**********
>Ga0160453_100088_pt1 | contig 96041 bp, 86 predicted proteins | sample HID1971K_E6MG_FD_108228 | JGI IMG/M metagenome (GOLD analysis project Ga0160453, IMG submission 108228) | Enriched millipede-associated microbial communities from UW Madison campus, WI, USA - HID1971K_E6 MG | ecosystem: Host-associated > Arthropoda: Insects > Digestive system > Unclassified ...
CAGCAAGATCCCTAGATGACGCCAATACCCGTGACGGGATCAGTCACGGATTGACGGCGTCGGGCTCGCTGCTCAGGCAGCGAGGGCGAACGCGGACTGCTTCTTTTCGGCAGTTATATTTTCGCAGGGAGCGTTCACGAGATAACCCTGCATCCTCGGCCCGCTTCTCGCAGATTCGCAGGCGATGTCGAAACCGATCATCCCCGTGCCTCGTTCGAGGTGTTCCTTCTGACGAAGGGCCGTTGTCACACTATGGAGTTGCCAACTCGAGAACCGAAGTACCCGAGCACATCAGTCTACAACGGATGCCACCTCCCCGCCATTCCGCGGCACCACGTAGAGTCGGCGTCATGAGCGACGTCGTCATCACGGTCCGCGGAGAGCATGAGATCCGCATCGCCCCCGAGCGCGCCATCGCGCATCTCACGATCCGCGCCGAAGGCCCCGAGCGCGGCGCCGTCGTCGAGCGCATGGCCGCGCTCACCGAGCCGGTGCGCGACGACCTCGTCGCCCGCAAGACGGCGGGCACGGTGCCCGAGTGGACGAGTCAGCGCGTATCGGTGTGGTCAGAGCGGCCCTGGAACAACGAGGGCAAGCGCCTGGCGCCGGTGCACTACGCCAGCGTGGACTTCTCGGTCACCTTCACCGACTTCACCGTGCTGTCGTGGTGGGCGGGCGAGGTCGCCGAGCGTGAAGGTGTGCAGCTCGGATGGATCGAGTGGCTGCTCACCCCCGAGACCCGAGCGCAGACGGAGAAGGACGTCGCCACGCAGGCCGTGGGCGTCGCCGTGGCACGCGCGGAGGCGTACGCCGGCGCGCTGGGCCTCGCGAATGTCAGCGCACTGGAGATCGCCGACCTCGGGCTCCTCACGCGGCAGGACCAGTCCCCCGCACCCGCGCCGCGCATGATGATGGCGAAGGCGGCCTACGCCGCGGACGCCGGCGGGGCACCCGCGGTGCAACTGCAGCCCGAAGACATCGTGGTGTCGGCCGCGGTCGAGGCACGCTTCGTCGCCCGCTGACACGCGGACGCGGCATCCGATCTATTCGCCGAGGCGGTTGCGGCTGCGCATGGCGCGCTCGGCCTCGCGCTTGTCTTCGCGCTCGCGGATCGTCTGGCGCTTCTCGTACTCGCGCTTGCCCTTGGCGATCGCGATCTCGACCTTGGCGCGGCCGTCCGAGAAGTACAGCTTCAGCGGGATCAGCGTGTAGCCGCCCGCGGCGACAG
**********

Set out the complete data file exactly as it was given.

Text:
>Ga0160453_100088_pt1 | contig 96041 bp, 86 predicted proteins | sample HID1971K_E6MG_FD_108228 | JGI IMG/M metagenome (GOLD analysis project Ga0160453, IMG submission 108228) | Enriched millipede-associated microbial communities from UW Madison campus, WI, USA - HID1971K_E6 MG | ecosystem: Host-associated > Arthropoda: Insects > Digestive system > Unclassified ...
CAGCAAGATCCCTAGATGACGCCAATACCCGTGACGGGATCAGTCACGGATTGACGGCGTCGGGCTCGCTGCTCAGGCAGCGAGGGCGAACGCGGACTGCTTCTTTTCGGCAGTTATATTTTCGCAGGGAGCGTTCACGAGATAACCCTGCATCCTCGGCCCGCTTCTCGCAGATTCGCAGGCGATGTCGAAACCGATCATCCCCGTGCCTCGTTCGAGGTGTTCCTTCTGACGAAGGGCCGTTGTCACACTATGGAGTTGCCAACTCGAGAACCGAAGTACCCGAGCACATCAGTCTACAACGGATGCCACCTCCCCGCCATTCCGCGGCACCACGTAGAGTCGGCGTCATGAGCGACGTCGTCATCACGGTCCGCGGAGAGCATGAGATCCGCATCGCCCCCGAGCGCGCCATCGCGCATCTCACGATCCGCGCCGAAGGCCCCGAGCGCGGCGCCGTCGTCGAGCGCATGGCCGCGCTCACCGAGCCGGTGCGCGACGACCTCGTCGCCCGCAAGACGGCGGGCACGGTGCCCGAGTGGACGAGTCAGCGCGTATCGGTGTGGTCAGAGCGGCCCTGGAACAACGAGGGCAAGCGCCTGGCGCCGGTGCACTACGCCAGCGTGGACTTCTCGGTCACCTTCACCGACTTCACCGTGCTGTCGTGGTGGGCGGGCGAGGTCGCCGAGCGTGAAGGTGTGCAGCTCGGATGGATCGAGTGGCTGCTCACCCCCGAGACCCGAGCGCAGACGGAGAAGGACGTCGCCACGCAGGCCGTGGGCGTCGCCGTGGCACGCGCGGAGGCGTACGCCGGCGCGCTGGGCCTCGCGAATGTCAGCGCACTGGAGATCGCCGACCTCGGGCTCCTCACGCGGCAGGACCAGTCCCCCGCACCCGCGCCGCGCATGATGATGGCGAAGGCGGCCTACGCCGCGGACGCCGGCGGGGCACCCGCGGTGCAACTGCAGCCCGAAGACATCGTGGTGTCGGCCGCGGTCGAGGCACGCTTCGTCGCCCGCTGACACGCGGACGCGGCATCCGATCTATTCGCCGAGGCGGTTGCGGCTGCGCATGGCGCGCTCGGCCTCGCGCTTGTCTTCGCGCTCGCGGATCGTCTGGCGCTTCTCGTACTCGCGCTTGCCCTTGGCGATCGCGATCTCGACCTTGGCGCGGCCGTCCGAGAAGTACAGCTTCAGCGGGATCAGCGTGTAGCCGCCCGCGGCGACAG